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How Women Experienced Domestic Violence During the Pandemic

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During the COVID-19 pandemic, calls to helplines involving domestic violence became about five times more frequent. 243 million women and young girls can experience intimate partner violence in a single year, but is there anything that can be done to help? 

 

There has been a significant uptick in domestic violence cases since 2020. San Antonio, CA experienced an 18% increase in family violence calls while New York, NY saw a 10% increase in domestic violence reports. Downloads of spyware used for cyberstalking also increased. 7% of Americans have been the victim of cyberstalking with many of them being women. Unfortunately, only 24% of those who were arrested for serious stalking issues were convicted. 

 

Minorities experienced higher rates of abuse, as much as 50% or even more. These marginalized groups were heavily affected by the pandemic in terms of infection rates and unemployment as well. 

 

There are several factors contributing to the uptick in abuse. One of them is increased stressors, like concerns about security, health, unemployment, and cramped living situations. Another factor is increased opportunity for abuse due to being isolated at home with abusers, having movement restricted due to lockdown, and going to deserted public places. 

 

Having fewer safeguards is also one of the big factors. People like teachers, child care providers, and clinicians have less in-person visits with families. Varying reporting options from precinct to precinct as well as a shift to telemedicine that reduces the ability for safe screening, causing victims to be overheard or lack access to telehealth contribute to growing abuse cases. 

 

The majority of people receiving injuries from their partners do not receive medical care for their injuries as only 34% accept care. In fact, about half of domestic violence incidents do not get reported. One of the reasons is the social pressure surrounding the issue as many victims feel uncomfortable reporting, especially when they are pressured by the people they love to stay or live in a small community that lacks privacy. 

 

Another reason is that the psychological impact caused by abuse can make it harder to leave, especially when the victims are isolated from family and friends while experiencing a loss of confidence and self esteem due to prolonged abuse. Furthermore, a “make-up” tactic creates a bond between the abuser and the victim that makes the victim believe the abuse is just momentary. 

 

The fear of losing their partner’s support is a strong determining factor of whether to leave or stay. Leaving a partner could possibly mean losing financial support, immigration status, or even the custody of children.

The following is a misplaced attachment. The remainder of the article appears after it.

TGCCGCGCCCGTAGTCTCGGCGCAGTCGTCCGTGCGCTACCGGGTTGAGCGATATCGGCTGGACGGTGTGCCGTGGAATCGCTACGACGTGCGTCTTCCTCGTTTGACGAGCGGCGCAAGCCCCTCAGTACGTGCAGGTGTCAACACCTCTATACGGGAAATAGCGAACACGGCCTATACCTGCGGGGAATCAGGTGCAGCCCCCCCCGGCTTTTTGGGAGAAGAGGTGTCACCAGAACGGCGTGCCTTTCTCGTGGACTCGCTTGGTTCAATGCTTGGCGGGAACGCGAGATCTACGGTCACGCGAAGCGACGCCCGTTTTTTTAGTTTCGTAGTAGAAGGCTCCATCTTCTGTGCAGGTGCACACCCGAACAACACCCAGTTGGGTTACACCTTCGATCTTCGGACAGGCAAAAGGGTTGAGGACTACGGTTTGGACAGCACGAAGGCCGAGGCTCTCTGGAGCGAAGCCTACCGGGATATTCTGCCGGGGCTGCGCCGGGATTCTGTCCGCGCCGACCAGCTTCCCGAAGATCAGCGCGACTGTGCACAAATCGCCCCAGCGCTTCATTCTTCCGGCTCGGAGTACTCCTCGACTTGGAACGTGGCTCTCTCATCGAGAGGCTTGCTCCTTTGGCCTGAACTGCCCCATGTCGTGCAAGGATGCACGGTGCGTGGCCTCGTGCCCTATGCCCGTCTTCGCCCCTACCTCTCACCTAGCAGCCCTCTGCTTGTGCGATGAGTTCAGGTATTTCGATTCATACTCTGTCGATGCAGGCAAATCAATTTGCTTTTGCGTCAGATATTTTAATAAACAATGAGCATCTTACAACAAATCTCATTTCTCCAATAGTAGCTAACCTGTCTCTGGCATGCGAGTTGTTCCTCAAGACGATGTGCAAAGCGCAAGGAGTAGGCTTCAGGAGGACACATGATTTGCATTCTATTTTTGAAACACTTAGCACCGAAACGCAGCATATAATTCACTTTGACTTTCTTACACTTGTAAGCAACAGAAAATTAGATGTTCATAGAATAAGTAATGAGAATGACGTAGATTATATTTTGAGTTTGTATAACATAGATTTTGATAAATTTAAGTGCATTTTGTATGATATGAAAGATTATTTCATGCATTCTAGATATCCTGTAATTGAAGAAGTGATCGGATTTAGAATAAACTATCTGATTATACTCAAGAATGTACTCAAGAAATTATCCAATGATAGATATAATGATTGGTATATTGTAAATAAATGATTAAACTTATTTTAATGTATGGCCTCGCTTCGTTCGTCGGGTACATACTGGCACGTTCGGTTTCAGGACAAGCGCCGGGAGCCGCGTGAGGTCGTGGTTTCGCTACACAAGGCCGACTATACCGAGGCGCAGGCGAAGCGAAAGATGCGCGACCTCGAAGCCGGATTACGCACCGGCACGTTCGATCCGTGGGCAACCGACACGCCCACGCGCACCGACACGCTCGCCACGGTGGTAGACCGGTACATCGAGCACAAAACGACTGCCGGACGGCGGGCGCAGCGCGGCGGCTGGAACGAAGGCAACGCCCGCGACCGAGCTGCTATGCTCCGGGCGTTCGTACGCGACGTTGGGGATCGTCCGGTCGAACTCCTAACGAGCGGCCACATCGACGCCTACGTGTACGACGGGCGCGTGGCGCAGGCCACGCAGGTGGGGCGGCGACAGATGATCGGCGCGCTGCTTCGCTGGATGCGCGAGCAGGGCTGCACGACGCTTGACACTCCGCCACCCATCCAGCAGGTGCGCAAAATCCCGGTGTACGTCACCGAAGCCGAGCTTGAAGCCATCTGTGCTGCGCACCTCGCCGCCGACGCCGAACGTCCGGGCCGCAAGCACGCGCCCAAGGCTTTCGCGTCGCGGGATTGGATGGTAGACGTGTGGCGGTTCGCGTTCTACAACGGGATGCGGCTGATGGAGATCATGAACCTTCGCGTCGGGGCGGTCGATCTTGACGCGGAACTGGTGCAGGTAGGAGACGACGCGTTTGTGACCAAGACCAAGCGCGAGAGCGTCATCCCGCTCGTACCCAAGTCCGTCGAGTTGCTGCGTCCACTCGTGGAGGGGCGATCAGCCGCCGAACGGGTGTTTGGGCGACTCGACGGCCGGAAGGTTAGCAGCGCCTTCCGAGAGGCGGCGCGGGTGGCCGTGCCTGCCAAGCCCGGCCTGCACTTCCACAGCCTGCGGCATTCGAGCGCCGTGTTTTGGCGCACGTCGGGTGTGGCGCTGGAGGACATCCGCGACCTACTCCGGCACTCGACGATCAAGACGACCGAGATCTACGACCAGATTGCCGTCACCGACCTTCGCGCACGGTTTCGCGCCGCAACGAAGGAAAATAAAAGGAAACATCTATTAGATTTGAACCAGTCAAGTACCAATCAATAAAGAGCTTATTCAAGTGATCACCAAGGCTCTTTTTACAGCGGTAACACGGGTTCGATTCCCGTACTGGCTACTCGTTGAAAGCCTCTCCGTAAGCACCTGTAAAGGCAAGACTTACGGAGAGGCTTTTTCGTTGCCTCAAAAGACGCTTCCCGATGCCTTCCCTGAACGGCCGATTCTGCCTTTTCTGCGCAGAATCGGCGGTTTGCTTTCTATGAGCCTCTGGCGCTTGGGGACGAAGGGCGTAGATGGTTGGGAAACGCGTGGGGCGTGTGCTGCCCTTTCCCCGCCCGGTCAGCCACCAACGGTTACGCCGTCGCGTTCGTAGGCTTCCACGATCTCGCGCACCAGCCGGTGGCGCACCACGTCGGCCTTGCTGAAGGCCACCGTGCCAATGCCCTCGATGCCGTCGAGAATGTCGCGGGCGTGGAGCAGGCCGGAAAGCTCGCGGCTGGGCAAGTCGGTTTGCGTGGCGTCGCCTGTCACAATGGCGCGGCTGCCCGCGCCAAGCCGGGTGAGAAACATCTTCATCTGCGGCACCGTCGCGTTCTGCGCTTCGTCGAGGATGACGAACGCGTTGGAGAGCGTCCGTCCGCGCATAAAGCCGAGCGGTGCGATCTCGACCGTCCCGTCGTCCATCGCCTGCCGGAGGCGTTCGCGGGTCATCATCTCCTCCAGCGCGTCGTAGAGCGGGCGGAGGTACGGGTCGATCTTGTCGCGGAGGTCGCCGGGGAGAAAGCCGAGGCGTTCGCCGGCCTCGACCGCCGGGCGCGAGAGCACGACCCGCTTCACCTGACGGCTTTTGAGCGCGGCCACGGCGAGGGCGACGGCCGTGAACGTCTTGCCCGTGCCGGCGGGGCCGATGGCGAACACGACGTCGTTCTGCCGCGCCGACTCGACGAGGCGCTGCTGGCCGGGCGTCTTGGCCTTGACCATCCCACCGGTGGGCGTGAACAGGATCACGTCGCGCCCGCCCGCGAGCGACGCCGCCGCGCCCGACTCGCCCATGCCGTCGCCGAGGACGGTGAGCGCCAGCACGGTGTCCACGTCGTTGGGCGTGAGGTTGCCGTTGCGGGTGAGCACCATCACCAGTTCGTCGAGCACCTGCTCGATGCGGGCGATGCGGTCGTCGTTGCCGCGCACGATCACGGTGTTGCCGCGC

More than half of women in domestic violence shelters were controlled by their abuser to stay by threatening, hurting, or even killing the victim’s pet as they decide to not leave their pets. Unfortunately, 52% of victims had to escape without their pets while 25% of victims eventually went back to their abuser due to their concern for their pets. 

 

With domestic violence being so prevalent at the moment, is there a way to stop it? It can be helpful to spot the warning signs early as domestic violence usually doesn’t start right away. These could include threatening violence against pets, loved ones, or you, intentionally damaging your belongings, preventing you from working, or blaming you for a multitude of issues. 

 

In terms of domestic abuse, it’s best not to ignore it. 19% of people know someone close who has suffered from domestic violence. 17% know someone who has used some form of domestic violence on someone else. 

 

It is important to contact the police if you believe someone is experiencing domestic abuse or might be in danger. It is beneficial to write down any incident you witness as well as being available to listen to possible victims without any judgment. Checking in regularly can also be helpful. If someone you know is thinking about escaping abuse, it’s best to keep a phone with you at all times, have gas on-hand, or offer to do legwork. 

 

Helping to raise awareness for domestic violence in your community, donating to shelters and similar organizations, as well as avoiding graphics or content that glorify violence are just a few actions you can take to act against domestic violence. 

Vanessa Campbell has been a Senior Writer for more than a decade already. She has liaised closely with key members of the Marketing and Leadership team as well as key stakeholders, providing content support for concepts and ideas to take brands to the next level. She has been leading marketing campaign initiatives that have successfully thrived and prosper throughout the years.

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